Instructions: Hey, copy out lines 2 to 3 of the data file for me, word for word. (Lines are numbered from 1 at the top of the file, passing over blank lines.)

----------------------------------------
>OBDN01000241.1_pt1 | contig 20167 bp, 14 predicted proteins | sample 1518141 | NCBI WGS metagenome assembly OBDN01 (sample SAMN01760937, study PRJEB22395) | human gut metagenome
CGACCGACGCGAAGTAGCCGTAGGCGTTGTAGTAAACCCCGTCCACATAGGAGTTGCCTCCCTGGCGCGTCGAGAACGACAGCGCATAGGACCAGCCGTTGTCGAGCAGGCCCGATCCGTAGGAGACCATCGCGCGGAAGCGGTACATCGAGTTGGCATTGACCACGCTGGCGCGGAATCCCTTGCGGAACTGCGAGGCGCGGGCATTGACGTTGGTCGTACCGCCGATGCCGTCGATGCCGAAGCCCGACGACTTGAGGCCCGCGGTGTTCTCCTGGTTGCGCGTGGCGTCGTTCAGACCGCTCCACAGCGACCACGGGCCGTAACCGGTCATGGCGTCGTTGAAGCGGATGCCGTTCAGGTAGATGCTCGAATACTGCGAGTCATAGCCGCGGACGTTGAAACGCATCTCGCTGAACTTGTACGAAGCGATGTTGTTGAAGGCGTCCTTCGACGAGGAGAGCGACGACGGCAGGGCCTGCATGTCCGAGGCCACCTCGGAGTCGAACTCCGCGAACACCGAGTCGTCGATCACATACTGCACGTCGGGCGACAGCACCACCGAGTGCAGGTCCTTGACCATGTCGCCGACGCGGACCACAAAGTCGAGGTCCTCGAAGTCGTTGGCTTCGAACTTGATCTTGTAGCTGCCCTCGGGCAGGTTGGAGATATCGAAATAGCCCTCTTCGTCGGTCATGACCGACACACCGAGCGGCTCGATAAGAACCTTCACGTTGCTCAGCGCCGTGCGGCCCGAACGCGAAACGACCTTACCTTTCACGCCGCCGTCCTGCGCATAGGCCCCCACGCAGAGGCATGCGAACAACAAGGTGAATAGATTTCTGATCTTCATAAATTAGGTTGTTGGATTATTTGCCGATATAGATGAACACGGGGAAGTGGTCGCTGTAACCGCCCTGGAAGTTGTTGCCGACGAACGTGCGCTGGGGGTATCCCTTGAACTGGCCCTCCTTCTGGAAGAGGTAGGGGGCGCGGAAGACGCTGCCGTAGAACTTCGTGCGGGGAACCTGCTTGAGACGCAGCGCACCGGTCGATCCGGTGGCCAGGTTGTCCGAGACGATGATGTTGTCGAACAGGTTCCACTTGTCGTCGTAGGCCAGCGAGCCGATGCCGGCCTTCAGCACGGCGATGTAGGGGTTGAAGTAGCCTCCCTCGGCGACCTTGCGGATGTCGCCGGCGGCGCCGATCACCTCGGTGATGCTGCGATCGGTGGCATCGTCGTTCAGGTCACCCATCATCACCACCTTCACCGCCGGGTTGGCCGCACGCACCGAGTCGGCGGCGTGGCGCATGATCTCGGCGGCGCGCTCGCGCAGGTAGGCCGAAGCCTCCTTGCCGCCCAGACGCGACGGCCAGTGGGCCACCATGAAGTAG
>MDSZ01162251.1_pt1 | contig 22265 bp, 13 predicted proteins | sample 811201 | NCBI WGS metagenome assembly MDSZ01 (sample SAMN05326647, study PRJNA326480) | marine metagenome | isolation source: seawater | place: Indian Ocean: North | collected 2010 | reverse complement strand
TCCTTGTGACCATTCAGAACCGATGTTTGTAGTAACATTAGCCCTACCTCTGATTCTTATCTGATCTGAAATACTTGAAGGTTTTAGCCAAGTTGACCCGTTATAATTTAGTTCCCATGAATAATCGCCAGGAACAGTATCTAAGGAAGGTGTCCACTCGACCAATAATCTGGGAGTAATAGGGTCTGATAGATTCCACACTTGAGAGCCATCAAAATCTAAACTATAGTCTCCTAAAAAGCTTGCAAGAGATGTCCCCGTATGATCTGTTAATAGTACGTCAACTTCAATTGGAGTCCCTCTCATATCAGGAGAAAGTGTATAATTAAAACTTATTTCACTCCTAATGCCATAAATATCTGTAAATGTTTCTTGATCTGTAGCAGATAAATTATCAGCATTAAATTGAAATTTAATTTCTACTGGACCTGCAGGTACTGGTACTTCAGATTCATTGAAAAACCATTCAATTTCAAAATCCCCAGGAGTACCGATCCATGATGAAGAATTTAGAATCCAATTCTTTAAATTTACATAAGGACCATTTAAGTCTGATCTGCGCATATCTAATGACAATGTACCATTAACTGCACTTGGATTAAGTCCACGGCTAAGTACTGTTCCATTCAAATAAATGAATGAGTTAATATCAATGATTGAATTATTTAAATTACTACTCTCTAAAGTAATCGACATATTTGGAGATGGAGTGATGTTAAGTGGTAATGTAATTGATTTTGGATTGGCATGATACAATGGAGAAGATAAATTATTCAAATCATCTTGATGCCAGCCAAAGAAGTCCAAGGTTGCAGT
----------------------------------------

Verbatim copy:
CGACCGACGCGAAGTAGCCGTAGGCGTTGTAGTAAACCCCGTCCACATAGGAGTTGCCTCCCTGGCGCGTCGAGAACGACAGCGCATAGGACCAGCCGTTGTCGAGCAGGCCCGATCCGTAGGAGACCATCGCGCGGAAGCGGTACATCGAGTTGGCATTGACCACGCTGGCGCGGAATCCCTTGCGGAACTGCGAGGCGCGGGCATTGACGTTGGTCGTACCGCCGATGCCGTCGATGCCGAAGCCCGACGACTTGAGGCCCGCGGTGTTCTCCTGGTTGCGCGTGGCGTCGTTCAGACCGCTCCACAGCGACCACGGGCCGTAACCGGTCATGGCGTCGTTGAAGCGGATGCCGTTCAGGTAGATGCTCGAATACTGCGAGTCATAGCCGCGGACGTTGAAACGCATCTCGCTGAACTTGTACGAAGCGATGTTGTTGAAGGCGTCCTTCGACGAGGAGAGCGACGACGGCAGGGCCTGCATGTCCGAGGCCACCTCGGAGTCGAACTCCGCGAACACCGAGTCGTCGATCACATACTGCACGTCGGGCGACAGCACCACCGAGTGCAGGTCCTTGACCATGTCGCCGACGCGGACCACAAAGTCGAGGTCCTCGAAGTCGTTGGCTTCGAACTTGATCTTGTAGCTGCCCTCGGGCAGGTTGGAGATATCGAAATAGCCCTCTTCGTCGGTCATGACCGACACACCGAGCGGCTCGATAAGAACCTTCACGTTGCTCAGCGCCGTGCGGCCCGAACGCGAAACGACCTTACCTTTCACGCCGCCGTCCTGCGCATAGGCCCCCACGCAGAGGCATGCGAACAACAAGGTGAATAGATTTCTGATCTTCATAAATTAGGTTGTTGGATTATTTGCCGATATAGATGAACACGGGGAAGTGGTCGCTGTAACCGCCCTGGAAGTTGTTGCCGACGAACGTGCGCTGGGGGTATCCCTTGAACTGGCCCTCCTTCTGGAAGAGGTAGGGGGCGCGGAAGACGCTGCCGTAGAACTTCGTGCGGGGAACCTGCTTGAGACGCAGCGCACCGGTCGATCCGGTGGCCAGGTTGTCCGAGACGATGATGTTGTCGAACAGGTTCCACTTGTCGTCGTAGGCCAGCGAGCCGATGCCGGCCTTCAGCACGGCGATGTAGGGGTTGAAGTAGCCTCCCTCGGCGACCTTGCGGATGTCGCCGGCGGCGCCGATCACCTCGGTGATGCTGCGATCGGTGGCATCGTCGTTCAGGTCACCCATCATCACCACCTTCACCGCCGGGTTGGCCGCACGCACCGAGTCGGCGGCGTGGCGCATGATCTCGGCGGCGCGCTCGCGCAGGTAGGCCGAAGCCTCCTTGCCGCCCAGACGCGACGGCCAGTGGGCCACCATGAAGTAG
>MDSZ01162251.1_pt1 | contig 22265 bp, 13 predicted proteins | sample 811201 | NCBI WGS metagenome assembly MDSZ01 (sample SAMN05326647, study PRJNA326480) | marine metagenome | isolation source: seawater | place: Indian Ocean: North | collected 2010 | reverse complement strand